Skip to main content

Full text of "Stories about the bear, zebra, lynx, wild boar, walrus, sloth, and anteater : in words of one, two, and three syllables"

See other formats







•Z J& gSbM^z 

S-'i-, ^ - 

NEWARK, (N. J.) 






STo. 3. 






NEWARK, (N. J.) 

1 8 35. 


Entered according to the Act of Congress, in the year, 
1835, by Lyman Cobb, in the Clerk's office of the Dis- 
trict Court of the Southern District of New York. 



This Series of Toys contains a more extensive 
and minute description of Animals, Birds, Pishes, 
Articles of Manufacture, &-c. than was given in 
the First and Second Series. 

This Series is intended for a larger class of my 
young friends than the preceding ones ; and, it is 
hoped they will be both benefited and amused by 
their perusal. 

In this as well as in all the other Series nothing 
has been permitted to find a place which is false, 
unnatural, or unphilosophical, or any details of 
conversations among animals which never did, 
and which never can take place. 

It is believed that in the large field of Nature 
and Art, there are sufficient materials for descrip- 
tions and stories without launching into the field 
of Fiction and Falsehood, to find subjects which 
will be interesting to children. 

To remove difficulties in the reading of these 
Stories as far as possible, and thereby render 
them more interesting, the language used in the 
descriptions is limited to words of one, two, and 


New York, June 29, 1S35. 


There are three species of the Bear ; 
the black, whose figure is shown by the 
cut above, the white, and the brown 
Bear. The black Bear is extremely 
common in the forests of this country, 
and in the northern regions of Europe. 
His form is rude and misshaped ; and, 
his body is covered with a coarse and 
shaggy hide. His legs are thick and 
muscular ; and, the long and flat soles of 
his paws, though they enable him to tread 
with firmness, render his pace at the 
same time very awkward and heavy. 
His feet are armed with sharp claws, 
and capable of grasping, so as to enable 

him to climb the most lofty trees With 
his fore paws, he can strike a dreadful 
blow. He can rear himself at pleasure 
on his hinder paws, and, seizing his 
enemy in his embrace, can easily 
squeeze the strongest man to death. 

The food of the black Bear is, m gen- 
eral, roots, fruits, and herbs, but he is 
very fond of milk and honey, the latter 
of which he takes great pains to obtain,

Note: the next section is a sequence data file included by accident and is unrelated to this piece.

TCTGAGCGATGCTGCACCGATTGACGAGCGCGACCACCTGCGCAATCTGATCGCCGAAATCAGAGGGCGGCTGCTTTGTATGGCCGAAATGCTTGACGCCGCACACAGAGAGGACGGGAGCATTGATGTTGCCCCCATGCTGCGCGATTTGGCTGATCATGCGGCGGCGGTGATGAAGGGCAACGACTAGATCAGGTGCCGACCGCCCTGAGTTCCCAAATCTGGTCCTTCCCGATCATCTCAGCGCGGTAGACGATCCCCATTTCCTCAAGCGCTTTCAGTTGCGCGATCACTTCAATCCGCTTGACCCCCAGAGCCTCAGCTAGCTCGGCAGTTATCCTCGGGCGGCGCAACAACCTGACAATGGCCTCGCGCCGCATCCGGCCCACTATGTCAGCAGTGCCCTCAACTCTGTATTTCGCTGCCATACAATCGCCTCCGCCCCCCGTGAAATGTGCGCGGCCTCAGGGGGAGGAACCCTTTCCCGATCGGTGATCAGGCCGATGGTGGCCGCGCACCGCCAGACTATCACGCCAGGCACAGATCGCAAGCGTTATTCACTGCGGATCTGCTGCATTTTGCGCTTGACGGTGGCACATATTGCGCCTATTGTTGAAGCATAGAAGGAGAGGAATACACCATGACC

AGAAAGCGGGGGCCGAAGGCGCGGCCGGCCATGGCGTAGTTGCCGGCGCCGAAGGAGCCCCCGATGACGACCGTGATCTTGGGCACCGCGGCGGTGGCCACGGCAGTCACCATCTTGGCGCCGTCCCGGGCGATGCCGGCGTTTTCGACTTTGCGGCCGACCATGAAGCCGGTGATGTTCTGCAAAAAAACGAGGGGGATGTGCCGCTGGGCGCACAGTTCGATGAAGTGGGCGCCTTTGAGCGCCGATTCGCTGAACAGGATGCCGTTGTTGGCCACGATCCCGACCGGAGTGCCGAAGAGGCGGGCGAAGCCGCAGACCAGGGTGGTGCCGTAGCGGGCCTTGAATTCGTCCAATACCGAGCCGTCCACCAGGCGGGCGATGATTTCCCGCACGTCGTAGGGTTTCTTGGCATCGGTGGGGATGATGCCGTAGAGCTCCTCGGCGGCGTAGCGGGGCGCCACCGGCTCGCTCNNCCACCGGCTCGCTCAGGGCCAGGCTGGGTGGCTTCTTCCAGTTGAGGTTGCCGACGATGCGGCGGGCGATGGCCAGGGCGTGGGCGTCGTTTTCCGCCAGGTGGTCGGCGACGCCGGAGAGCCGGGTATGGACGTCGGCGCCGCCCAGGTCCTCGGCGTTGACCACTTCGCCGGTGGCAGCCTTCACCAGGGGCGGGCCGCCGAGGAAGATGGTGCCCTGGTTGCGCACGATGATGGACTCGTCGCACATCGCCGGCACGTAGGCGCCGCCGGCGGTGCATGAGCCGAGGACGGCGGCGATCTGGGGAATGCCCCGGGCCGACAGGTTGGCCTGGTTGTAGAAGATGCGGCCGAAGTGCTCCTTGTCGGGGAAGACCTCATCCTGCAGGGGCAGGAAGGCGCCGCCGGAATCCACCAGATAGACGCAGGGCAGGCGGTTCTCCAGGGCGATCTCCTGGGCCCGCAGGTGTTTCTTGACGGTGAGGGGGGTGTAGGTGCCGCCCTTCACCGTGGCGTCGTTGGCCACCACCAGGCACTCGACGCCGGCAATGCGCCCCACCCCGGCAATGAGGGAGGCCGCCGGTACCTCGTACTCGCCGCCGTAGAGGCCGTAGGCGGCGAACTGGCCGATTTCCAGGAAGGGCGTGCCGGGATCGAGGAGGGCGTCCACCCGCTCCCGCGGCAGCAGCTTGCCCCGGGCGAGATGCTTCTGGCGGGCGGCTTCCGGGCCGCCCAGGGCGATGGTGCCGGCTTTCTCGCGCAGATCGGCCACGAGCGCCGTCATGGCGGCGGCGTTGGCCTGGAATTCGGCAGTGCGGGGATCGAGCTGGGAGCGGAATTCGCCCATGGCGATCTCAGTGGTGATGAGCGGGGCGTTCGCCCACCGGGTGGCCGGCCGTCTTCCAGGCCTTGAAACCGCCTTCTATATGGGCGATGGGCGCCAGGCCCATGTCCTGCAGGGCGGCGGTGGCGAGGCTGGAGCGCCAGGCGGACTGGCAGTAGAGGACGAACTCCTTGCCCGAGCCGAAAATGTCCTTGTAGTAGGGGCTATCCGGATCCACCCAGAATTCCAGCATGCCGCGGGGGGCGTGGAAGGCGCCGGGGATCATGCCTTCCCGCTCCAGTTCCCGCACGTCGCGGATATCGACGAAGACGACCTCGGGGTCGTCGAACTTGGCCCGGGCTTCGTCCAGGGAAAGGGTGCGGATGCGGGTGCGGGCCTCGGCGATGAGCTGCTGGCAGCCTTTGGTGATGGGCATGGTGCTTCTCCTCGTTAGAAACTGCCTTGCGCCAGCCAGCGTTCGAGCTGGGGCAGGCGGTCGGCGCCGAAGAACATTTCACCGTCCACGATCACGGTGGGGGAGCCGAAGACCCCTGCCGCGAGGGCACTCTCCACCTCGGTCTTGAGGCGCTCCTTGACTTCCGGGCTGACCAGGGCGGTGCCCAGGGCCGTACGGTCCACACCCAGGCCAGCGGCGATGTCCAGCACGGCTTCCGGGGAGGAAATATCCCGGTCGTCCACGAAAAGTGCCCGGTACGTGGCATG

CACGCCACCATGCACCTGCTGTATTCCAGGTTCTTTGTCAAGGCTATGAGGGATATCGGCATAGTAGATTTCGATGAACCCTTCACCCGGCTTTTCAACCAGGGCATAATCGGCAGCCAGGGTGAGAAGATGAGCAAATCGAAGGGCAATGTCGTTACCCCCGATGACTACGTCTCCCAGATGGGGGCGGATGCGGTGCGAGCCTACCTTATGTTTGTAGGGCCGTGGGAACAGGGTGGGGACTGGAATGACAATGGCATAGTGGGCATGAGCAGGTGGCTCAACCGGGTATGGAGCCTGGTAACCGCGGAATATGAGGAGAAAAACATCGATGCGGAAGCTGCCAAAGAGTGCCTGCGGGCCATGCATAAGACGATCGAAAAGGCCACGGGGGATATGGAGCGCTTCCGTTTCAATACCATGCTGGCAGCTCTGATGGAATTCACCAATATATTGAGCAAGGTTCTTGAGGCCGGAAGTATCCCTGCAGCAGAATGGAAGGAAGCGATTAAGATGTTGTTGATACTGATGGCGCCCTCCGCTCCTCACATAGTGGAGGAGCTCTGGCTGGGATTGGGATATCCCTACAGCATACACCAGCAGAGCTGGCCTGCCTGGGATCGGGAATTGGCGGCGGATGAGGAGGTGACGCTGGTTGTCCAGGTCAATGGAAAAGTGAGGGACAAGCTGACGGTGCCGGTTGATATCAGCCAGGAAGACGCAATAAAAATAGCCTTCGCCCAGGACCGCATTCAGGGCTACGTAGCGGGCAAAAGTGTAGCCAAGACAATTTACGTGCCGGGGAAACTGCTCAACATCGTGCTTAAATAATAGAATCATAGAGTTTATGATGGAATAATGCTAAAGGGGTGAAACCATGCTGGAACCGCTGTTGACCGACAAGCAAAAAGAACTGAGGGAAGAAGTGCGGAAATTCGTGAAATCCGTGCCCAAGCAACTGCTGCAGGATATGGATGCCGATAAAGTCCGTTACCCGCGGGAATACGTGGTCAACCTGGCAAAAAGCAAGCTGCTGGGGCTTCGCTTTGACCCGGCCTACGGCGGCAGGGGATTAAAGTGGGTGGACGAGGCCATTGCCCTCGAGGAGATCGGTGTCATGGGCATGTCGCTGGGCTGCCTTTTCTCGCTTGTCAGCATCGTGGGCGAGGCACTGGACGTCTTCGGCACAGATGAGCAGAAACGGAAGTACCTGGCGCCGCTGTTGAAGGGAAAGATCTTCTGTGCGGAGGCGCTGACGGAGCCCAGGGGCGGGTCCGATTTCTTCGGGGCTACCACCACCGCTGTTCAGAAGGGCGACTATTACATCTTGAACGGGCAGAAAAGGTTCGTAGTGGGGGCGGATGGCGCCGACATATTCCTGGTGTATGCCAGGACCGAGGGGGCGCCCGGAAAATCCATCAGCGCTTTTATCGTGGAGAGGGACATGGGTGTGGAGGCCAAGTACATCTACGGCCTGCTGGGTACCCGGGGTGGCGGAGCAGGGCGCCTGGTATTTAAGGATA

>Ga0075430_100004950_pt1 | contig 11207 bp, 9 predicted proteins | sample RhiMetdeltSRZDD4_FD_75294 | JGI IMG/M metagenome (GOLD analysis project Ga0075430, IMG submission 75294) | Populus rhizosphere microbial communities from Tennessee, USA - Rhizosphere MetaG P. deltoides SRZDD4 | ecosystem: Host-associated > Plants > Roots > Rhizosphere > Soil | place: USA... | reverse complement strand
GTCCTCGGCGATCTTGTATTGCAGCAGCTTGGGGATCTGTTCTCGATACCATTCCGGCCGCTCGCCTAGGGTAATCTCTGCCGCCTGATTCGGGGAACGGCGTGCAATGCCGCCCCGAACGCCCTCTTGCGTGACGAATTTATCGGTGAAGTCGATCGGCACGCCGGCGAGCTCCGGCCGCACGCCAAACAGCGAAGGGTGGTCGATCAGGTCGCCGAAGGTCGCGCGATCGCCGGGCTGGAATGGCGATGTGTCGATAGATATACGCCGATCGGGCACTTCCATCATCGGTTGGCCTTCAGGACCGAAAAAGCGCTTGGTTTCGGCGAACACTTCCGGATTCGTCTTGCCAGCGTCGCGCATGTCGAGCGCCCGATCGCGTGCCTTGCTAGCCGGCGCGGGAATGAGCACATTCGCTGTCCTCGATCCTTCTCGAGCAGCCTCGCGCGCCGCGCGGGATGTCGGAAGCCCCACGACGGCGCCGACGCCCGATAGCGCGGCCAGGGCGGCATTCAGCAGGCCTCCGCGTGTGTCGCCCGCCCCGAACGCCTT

and seeks it with great cunning. 

About the end of autumn he retires 
to his den which he chooses in the 
precipice of a lonely mountain, or in 
the deep recess of some gloomy forest, 
or in a hollow tree. Here he passes the 
greater part of the winter, without food 
or ever stirring abroad ; and, being very 
fat he seems to live by his fatness. 

In the spring, when he first crawls 
abroad, he is extremely lean and feeble, 
and his feet are so tender that he finds 
H difficult to move about. 

The flesh of the young Bear is very 
delicious ; and, the paws of the old one 
are esteemed a most exquisite morsel. 

The fat is white and sweet, and the oil 
is of great use as medicine in many 

Great numbers are killed every year 
for the sake of their skins, which form 
an article of quite extensive commerce 

The young Bear, which is called a 
cub, is very slow in growth, and follows 
the dam for at least a year, during all 
which time she displays uncommon ten- 
derness for her offspring, and will en- 
counter any danger in its defence. 

liH il MMfllU l M i H min i « »w i — i i wul 

iicti^ti ^MH 



The Zebra is one of the most beauti- 
ful, but at the same time the wildest 
animal in nature. It is larger than the 
Ass, but smaller than the Horse. The 
colours of the Zebra are very elegant 
and regular, which, in the male, are 
white and brown, and in the female 
white and black, ranged in alternate 
stripes like so many ribands over the 
whole body, in a style so beautiful that 
it might at the first sight, seem the effect 
of the most exquisite art, rather than the 
genuine production of nature. Such is 
the beautv of this animal s that it seams 

by nature fitted to gratify the pride and